Crop migration caused by climatic events has favored the emergence of new soilborne diseases, resulting in the colonization of new niches (emerging infectious diseases, EIDs). Soilborne pathogens are extremely persistent in the environment. This is in large part due to their ability to reside in the soil for a long time, even without a host plant, using survival several strategies. In this regard, disease-suppressive soils, characterized by a low disease incidence due to the presence of antagonist microorganisms, can be an excellent opportunity for the study mechanisms of soil-induced immunity, which can be applied in the development of a new generation of bioinoculants. Therefore, here we review the main effects of climate change on crops and pathogens, as well as the potential use of soil-suppressive microbiota as a natural source of biocontrol agents. Based on results of previous studies, we also propose a strategy for the optimization of microbiota assemblages, selected using a host-mediated approach. This process involves an increase in and prevalence of specific taxa during the transition from a conducive to a suppressive soil. This strategy could be used as a model to engineer microbiota assemblages for pathogen suppression, as well as for the reduction of abiotic stresses created due to global climate change.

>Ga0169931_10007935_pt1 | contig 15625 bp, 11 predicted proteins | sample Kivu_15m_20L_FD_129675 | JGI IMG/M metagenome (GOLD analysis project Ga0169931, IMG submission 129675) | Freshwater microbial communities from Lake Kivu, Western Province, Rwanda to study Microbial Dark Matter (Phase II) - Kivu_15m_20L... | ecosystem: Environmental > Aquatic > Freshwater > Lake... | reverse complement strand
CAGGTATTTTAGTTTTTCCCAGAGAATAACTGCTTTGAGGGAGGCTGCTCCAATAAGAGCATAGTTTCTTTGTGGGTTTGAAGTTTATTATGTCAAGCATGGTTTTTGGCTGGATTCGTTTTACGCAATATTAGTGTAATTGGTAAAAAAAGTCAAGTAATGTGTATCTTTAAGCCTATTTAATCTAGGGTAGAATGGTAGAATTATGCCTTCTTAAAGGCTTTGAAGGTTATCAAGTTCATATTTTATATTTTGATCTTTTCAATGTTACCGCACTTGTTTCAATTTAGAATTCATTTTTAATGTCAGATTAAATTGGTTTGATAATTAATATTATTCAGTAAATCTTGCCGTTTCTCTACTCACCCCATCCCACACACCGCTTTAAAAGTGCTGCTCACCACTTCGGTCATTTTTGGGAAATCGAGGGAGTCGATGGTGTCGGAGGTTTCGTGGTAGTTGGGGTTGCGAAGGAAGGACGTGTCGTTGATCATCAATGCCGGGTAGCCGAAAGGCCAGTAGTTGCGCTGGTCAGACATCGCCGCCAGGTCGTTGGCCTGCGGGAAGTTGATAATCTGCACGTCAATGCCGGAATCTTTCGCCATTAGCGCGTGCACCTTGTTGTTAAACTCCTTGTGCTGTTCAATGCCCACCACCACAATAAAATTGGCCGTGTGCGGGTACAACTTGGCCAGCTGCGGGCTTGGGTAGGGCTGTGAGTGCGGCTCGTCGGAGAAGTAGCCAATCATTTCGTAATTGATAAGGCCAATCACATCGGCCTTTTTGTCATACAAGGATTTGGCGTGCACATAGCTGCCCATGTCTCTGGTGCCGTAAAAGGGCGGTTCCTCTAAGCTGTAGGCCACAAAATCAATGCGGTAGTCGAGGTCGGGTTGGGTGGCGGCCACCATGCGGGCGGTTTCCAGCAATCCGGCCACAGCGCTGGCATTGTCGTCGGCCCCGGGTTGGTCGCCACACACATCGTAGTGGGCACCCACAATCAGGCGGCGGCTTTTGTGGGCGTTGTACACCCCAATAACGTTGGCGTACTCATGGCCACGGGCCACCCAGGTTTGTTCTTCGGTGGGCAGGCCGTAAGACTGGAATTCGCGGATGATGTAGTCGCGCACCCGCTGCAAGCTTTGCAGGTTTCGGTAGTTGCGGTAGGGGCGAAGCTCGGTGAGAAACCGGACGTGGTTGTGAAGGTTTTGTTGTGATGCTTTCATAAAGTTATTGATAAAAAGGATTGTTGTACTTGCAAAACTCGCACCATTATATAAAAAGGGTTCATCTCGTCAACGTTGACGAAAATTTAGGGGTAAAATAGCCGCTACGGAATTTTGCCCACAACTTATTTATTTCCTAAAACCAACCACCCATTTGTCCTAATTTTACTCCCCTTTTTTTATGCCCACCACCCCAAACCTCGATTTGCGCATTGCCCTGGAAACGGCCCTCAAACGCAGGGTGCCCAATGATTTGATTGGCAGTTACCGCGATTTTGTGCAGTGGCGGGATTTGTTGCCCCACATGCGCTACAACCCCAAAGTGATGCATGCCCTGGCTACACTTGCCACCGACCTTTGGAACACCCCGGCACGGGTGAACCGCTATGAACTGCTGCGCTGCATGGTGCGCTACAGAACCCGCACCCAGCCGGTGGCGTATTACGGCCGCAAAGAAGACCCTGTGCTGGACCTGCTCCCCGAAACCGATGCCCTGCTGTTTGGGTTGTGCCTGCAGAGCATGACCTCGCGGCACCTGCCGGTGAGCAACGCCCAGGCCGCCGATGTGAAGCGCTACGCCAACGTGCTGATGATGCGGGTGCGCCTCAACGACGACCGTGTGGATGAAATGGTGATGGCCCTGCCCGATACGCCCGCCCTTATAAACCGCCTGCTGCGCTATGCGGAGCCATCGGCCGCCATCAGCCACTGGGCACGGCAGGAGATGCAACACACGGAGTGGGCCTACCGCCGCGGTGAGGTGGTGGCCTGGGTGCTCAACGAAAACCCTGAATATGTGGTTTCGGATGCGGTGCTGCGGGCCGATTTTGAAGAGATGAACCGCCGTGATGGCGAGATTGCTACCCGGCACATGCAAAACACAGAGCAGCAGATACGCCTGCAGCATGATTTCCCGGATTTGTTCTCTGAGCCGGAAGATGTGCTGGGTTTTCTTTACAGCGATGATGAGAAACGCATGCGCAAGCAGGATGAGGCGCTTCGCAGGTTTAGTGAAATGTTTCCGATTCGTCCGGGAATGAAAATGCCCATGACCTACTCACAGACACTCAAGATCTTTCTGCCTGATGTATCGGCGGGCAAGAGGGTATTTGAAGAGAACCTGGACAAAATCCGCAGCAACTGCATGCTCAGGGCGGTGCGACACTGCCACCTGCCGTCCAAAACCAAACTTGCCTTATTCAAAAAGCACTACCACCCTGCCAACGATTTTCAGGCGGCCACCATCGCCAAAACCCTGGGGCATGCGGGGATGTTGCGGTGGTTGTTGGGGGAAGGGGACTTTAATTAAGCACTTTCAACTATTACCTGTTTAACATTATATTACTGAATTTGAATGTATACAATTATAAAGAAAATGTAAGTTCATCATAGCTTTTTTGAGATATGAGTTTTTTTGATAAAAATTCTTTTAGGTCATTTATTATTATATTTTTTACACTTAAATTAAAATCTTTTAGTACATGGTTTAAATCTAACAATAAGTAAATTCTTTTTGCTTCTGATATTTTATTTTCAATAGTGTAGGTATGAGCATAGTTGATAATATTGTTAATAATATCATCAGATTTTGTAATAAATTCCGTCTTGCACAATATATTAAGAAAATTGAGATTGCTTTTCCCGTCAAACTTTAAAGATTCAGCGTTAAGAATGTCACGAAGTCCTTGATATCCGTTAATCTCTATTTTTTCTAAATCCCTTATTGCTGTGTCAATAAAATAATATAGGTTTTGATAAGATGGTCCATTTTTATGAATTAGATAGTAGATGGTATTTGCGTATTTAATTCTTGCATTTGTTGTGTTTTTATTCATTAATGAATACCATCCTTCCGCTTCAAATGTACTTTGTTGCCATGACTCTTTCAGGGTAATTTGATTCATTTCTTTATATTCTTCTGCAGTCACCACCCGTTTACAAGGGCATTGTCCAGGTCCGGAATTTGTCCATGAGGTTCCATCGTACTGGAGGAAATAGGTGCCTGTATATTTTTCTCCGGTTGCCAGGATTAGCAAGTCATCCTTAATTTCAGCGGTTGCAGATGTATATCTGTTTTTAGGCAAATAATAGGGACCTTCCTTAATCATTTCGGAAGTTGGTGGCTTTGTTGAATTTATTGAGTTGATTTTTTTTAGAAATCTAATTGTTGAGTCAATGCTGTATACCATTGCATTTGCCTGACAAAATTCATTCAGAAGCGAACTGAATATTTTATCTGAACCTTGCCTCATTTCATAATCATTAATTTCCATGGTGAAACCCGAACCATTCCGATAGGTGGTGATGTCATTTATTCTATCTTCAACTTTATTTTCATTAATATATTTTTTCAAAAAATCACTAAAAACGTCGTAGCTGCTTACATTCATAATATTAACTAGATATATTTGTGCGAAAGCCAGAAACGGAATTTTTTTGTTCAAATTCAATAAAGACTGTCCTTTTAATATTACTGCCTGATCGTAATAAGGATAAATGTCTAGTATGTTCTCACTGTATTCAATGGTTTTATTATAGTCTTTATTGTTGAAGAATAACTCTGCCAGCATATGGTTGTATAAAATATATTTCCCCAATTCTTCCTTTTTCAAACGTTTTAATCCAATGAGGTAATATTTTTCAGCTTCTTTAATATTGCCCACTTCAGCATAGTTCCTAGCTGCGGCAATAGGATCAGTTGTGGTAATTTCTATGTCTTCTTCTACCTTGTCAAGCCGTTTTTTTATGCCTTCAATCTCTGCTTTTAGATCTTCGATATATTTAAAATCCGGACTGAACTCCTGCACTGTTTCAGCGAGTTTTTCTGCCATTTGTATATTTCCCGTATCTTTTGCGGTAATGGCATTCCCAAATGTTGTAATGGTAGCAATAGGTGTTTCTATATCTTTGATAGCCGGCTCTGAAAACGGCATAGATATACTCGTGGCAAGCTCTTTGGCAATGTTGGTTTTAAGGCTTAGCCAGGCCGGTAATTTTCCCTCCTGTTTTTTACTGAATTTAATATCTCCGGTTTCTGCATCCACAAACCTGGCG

Bibliographical noteFunding Information:
This research was funded by the ANID-FONDECYT (regular project number 1201196, 1181050; Initiation 11200377), INACH (number RT06-17).
© 2021 by the authors. Licensee MDPI, Basel, Switzerland.
- Engineering microbiome
- Food security
- Suppressive soils
PubMed: MeSH publication types
- Journal Article